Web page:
Science

Physicists Reveal the Science Behind Popping Popcorns

By | Feb 11, 2015 11:18 AM EST
0
Popcorn popping

High speed photos show popcorn popping.(Photo : Royal Society Interface)

Ah, science! Two French physicists took the time to conduct a study into the science of how popcorns pop to show the rest of us how to cook perfect popcorns.

Physicists Emmanuel Virot and Alexandre Ponomarenko went to the trouble of studying each stage of the popcorn  popping process in detail to understand its underlying scientific basis. They discovered the entire process of bursting, jumping and popping occurs in just hundredths of a second.

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These intrepid Frenchmen discovered the critical temperature at which popcorn bursts. At a temperature of 180 degrees Centigrade, the popcorn's outer shell has no choice but to burst open.

"We found that the critical temperature is about 180 C (356 F), regardless of the size or shape of the grain," said Virot.

Their research also revealed the way popcorn jumps as it breaks open, and the sound a popcorn emits when water vapor is suddenly released.

The duo came to these findings by using high-speed cameras recording at 2,900 frames per second. These photos show that when the temperature rose to 180 degrees Centigrade or 356 degrees Fahrenheit, the pressure inside the popcorns rose to 10 times the atmospheric pressure at sea level.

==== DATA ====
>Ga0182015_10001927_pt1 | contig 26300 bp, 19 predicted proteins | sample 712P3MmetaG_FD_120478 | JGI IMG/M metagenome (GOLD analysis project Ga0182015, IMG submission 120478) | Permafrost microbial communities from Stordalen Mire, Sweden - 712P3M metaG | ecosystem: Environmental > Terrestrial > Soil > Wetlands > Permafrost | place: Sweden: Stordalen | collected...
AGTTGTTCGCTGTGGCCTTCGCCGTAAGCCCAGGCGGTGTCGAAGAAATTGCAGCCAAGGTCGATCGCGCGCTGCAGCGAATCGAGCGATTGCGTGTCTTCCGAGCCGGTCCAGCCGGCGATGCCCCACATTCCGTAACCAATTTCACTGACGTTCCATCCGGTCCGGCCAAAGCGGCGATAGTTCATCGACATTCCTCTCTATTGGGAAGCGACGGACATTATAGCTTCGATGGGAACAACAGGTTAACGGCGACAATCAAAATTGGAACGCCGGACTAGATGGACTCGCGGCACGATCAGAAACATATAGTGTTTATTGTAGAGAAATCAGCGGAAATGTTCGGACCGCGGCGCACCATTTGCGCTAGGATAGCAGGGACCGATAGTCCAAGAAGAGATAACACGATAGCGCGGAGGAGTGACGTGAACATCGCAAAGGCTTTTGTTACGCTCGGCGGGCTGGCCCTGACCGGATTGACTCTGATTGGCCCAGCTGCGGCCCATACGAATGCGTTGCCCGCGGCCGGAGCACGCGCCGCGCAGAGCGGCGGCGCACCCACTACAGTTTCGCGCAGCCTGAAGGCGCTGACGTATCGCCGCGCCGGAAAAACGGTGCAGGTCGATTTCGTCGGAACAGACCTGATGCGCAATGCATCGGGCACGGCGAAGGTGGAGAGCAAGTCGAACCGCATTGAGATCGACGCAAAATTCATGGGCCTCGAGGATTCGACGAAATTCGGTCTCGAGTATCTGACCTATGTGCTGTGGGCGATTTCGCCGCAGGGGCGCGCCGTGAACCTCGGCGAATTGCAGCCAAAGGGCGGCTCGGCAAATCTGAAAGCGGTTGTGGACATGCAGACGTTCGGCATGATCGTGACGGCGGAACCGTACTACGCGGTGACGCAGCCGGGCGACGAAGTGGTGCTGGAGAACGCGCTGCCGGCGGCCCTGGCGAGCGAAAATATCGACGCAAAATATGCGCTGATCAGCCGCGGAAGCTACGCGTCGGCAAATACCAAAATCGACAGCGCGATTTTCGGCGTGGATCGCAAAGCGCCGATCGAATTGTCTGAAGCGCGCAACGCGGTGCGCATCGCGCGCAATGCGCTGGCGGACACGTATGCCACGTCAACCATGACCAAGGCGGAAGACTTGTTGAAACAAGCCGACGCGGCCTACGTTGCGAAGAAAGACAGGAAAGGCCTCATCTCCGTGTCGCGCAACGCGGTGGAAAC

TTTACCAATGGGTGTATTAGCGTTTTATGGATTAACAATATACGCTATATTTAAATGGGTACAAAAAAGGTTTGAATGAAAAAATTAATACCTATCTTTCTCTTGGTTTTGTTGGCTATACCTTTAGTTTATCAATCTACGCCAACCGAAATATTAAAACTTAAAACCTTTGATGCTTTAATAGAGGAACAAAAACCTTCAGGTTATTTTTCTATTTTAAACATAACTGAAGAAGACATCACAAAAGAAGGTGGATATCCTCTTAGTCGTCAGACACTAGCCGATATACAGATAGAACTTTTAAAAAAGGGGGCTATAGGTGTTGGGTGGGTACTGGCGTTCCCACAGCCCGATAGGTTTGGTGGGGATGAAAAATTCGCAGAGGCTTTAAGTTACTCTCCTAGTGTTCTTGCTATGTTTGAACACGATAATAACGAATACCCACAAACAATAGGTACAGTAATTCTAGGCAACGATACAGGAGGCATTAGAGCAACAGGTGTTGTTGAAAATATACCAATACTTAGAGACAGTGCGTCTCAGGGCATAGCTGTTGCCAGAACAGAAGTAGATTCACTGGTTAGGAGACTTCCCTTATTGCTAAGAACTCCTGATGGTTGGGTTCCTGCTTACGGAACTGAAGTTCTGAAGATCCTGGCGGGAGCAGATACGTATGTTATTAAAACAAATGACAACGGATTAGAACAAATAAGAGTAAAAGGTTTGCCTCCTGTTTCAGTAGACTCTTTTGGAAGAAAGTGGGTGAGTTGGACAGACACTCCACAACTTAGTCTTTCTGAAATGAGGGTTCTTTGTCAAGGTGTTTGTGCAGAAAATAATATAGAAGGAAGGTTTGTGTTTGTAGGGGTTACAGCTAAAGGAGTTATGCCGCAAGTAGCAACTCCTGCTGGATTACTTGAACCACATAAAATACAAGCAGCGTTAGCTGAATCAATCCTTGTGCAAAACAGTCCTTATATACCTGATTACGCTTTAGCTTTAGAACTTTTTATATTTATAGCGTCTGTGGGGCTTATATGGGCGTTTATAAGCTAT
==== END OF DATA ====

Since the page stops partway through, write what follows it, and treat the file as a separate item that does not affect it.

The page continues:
The massive pressure easily splits open the popcorns' outer shell. The starchy interior of the popcorn forces its way out through the cracked hull and expands to form cooked popcorn's familiar flowery shape..

Of course, the physicists also examined the way popcorns jump. After popcorns cracks open under heat and pressure, what emerges is a leg-shaped structure the scientists called a leg. The stored energy in the leg explodes and hurls the kernel into the air.

As for what causes that popping sound, the physicist said this was most likely caused by the sudden, rapid release of water vapor from the kernel. A drop in pressure turns the cavities inside the popcorn into acoustic resonators.

The phycisists' study was published in the journal, Royal Society Interface.


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